Last week’s shocking defeat of House majority leader Eric Cantor at the hands of political neophyte David Brat left the political world embarrassed that so few of its denizens saw the result coming. Now political observers are looking for other races that could see incumbents upset. Next Tuesday, Mississippi GOP senator Thad Cochran, a 76-year-old aficionado of pork-barrel politics, may fall to another insurgent populist in his GOP-primary runoff. But that wouldn’t be much of a surprise, since Cochran came in second in the first primary round.
If there is to be another David Brat–style upset, the most fertile political ground is likely to be in economically struggling upstate New York, around the Utica area. There two-term GOP congressman Richard Hanna faces a primary challenge next Tuesday from Claudia Tenney, a conservative Republican assemblywoman, who says the district needs more principled representation.
Hanna’s approach to his campaign bears some resemblance to that of Eric Cantor. Like Cantor, he has largely avoided town-hall meetings and direct contact with voters, opting instead to allow outside political-action committees to bombard the airwaves with $1 million in commercials misleadingly labeling his opponent as a liberal. Those kinds of tactics alienated many of the voters in Cantor’s district, and Tenney thinks they will also ultimately work to her benefit. Phil Klinkner, a professor at Hamilton College, told the Utica Observer-Dispatch that “the Cantor results have to worry the Hanna folks.” He noted that “they wouldn’t be spending [the money on ads] unless they really thought they had a challenge.”
Hanna has also had a rocky relationship with the Tea Party, much like Cantor had. In his 2012 reelection race he attacked the Tea Party for extremism, calling them incapable of governing. While Hanna is conservative on issues such as term limits and business regulation, his overall record is disappointingly moderate. He earned a score of only 48 out of 100 from the American Conservative Union in 2013, and his lifetime score is an anemic 51.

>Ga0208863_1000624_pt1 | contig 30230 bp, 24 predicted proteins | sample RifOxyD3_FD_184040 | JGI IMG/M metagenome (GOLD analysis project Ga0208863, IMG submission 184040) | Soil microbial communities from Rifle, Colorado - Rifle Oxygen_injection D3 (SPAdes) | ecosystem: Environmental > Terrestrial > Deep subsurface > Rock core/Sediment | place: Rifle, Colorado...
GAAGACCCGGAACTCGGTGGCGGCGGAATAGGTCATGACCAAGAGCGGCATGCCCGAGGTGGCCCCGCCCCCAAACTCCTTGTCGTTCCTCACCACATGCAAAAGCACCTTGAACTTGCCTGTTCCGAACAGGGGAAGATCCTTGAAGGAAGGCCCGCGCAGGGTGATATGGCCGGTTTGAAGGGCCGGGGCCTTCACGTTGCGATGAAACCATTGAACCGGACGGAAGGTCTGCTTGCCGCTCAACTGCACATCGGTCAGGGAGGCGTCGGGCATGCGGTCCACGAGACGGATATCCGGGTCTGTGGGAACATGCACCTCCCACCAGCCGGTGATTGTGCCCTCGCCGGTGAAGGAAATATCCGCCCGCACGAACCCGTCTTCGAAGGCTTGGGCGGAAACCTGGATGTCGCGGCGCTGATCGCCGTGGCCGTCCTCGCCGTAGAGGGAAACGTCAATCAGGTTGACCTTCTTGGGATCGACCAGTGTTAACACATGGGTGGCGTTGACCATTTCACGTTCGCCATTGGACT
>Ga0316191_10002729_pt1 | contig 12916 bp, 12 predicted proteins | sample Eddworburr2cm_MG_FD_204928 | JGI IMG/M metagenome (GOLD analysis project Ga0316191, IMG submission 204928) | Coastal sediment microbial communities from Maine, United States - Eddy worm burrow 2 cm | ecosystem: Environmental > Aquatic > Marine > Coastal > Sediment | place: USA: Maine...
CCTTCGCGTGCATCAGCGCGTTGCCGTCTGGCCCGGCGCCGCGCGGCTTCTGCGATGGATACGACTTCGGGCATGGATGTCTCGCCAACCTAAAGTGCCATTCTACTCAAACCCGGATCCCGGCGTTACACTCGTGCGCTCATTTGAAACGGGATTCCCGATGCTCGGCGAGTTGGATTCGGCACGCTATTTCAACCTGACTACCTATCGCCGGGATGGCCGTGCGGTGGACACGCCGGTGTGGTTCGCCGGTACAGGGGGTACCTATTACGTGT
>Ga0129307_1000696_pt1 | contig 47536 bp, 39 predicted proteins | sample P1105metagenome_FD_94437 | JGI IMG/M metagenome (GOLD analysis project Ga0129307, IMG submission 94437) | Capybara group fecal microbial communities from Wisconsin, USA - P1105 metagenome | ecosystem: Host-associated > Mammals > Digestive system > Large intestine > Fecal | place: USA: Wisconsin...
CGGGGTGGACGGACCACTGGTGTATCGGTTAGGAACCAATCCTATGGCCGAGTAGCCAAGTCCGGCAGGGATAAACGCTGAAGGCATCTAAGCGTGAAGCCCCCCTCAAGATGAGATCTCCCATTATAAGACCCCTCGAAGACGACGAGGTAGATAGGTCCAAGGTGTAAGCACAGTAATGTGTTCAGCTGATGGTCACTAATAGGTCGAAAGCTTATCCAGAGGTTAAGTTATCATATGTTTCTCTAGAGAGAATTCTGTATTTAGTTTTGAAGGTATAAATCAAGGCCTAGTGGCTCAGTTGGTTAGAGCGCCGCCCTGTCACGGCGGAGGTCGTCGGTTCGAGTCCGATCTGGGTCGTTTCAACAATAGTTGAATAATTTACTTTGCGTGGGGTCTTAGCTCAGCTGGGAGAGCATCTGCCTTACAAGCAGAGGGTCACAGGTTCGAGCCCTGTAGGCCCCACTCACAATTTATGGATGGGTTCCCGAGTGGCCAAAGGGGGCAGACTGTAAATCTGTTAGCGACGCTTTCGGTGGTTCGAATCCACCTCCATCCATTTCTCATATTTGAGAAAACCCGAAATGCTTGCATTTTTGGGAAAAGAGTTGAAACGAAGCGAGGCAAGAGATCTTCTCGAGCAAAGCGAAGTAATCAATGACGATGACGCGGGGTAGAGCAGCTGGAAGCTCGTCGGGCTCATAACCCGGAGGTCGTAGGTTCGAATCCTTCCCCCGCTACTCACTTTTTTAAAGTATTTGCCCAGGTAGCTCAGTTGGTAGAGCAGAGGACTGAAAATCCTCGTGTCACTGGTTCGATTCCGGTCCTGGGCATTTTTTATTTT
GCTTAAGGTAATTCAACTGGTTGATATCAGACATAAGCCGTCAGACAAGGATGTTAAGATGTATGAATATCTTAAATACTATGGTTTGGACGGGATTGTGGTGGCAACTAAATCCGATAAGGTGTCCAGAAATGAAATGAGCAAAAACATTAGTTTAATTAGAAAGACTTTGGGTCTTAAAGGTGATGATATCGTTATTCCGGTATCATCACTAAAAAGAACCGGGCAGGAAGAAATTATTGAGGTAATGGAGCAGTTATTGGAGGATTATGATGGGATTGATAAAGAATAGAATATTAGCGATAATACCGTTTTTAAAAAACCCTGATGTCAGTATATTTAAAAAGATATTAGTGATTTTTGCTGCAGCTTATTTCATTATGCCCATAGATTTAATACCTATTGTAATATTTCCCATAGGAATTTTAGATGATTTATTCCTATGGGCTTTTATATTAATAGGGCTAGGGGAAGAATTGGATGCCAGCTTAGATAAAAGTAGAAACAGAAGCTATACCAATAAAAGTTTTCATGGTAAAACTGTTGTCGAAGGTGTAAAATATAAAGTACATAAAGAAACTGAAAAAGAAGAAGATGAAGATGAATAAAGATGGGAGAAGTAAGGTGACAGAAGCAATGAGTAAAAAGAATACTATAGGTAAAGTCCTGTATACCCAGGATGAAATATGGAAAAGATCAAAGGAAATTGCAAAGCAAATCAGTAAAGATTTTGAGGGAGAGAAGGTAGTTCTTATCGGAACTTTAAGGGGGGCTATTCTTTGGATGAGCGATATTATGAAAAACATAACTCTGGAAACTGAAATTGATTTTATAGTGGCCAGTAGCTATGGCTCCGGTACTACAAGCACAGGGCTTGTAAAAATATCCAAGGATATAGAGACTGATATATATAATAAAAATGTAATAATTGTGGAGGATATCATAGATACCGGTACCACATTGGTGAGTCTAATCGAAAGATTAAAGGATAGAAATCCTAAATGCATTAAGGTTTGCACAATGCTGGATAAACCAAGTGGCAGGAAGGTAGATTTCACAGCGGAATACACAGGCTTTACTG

In 2013, after President Obama’s reelection, Hanna sought to compromise with the president, saying after Obama laid out his agenda in his 2013 State of the Union message that he “agreed with much of it.” Although opposed to Obamacare, Hanna was one of only two Republicans to vote against delaying its implementation for a year in 2013, and he was the only House Republican to oppose a ban on federal payments to subsidize abortion. In 2012 he actually told a rally of liberal feminists and their supporters: “I think these are very precarious times for women, it seems. So many of your rights are under assault. I’ll tell you this: Contribute your money to people who speak out on your behalf, because the other side — my side — has a lot of it. And you need to send your own message. You need to remind people that you vote, you matter, and that they can’t succeed without your help.”
Hanna supporters dismiss any thought that the incumbent is vulnerable. They tout a poll showing him well ahead, but the poll was taken by the same firm that got the Cantor race spectacularly wrong. Hanna allies also note that their man beat a tea-party challenger with 71 percent of the vote in the 2012 GOP primary. But that is precisely the margin by which Eric Cantor dispatched a tea-party challenger that same year. This year, he ran into a political buzz saw and lost.
Tenney, a small-businesswoman who was first elected to the assembly in 2010, says she can pull off the same kind of political upset. She is popular with pro-life activists and scored a 96 percent rating on the New York Conservative party’s scorecard last year. She has won plaudits for her personal and political grit. She raised her son as a single mom and is proud of the fact that he recently joined the Marines. She says that local Democrats are sufficiently happy with Hanna that they failed to even get a candidate on the ballot against him this fall. So whoever wins the Republican primary next Tuesday will likely be elected. Tenney also says she can hold the seat in future years, noting that both John McCain in 2008 and Mitt Romney in 2012 won the district — one of the few congressional districts in New York that Obama didn’t win.
Tenney says that the stunning loss of Eric Cantor should wake up the Republican establishment to the fact that they risk alienating their base if they don’t “stand up for core principles — less government and lower taxes.” But she also notes that the lesson of David Brat’s victory is that he was able to win only because he had the outside support of groups ranging from talk-show hosts Laura Ingraham and Mark Levin to the Breitbart news site. “This race is an opportunity to shake up the establishment a second time this month, but I need all the help I can get,” she told me.
— John Fund is national-affairs columnist for NRO and co-author of the recently released Obama’s Enforcer: Eric Holder’s Justice Department.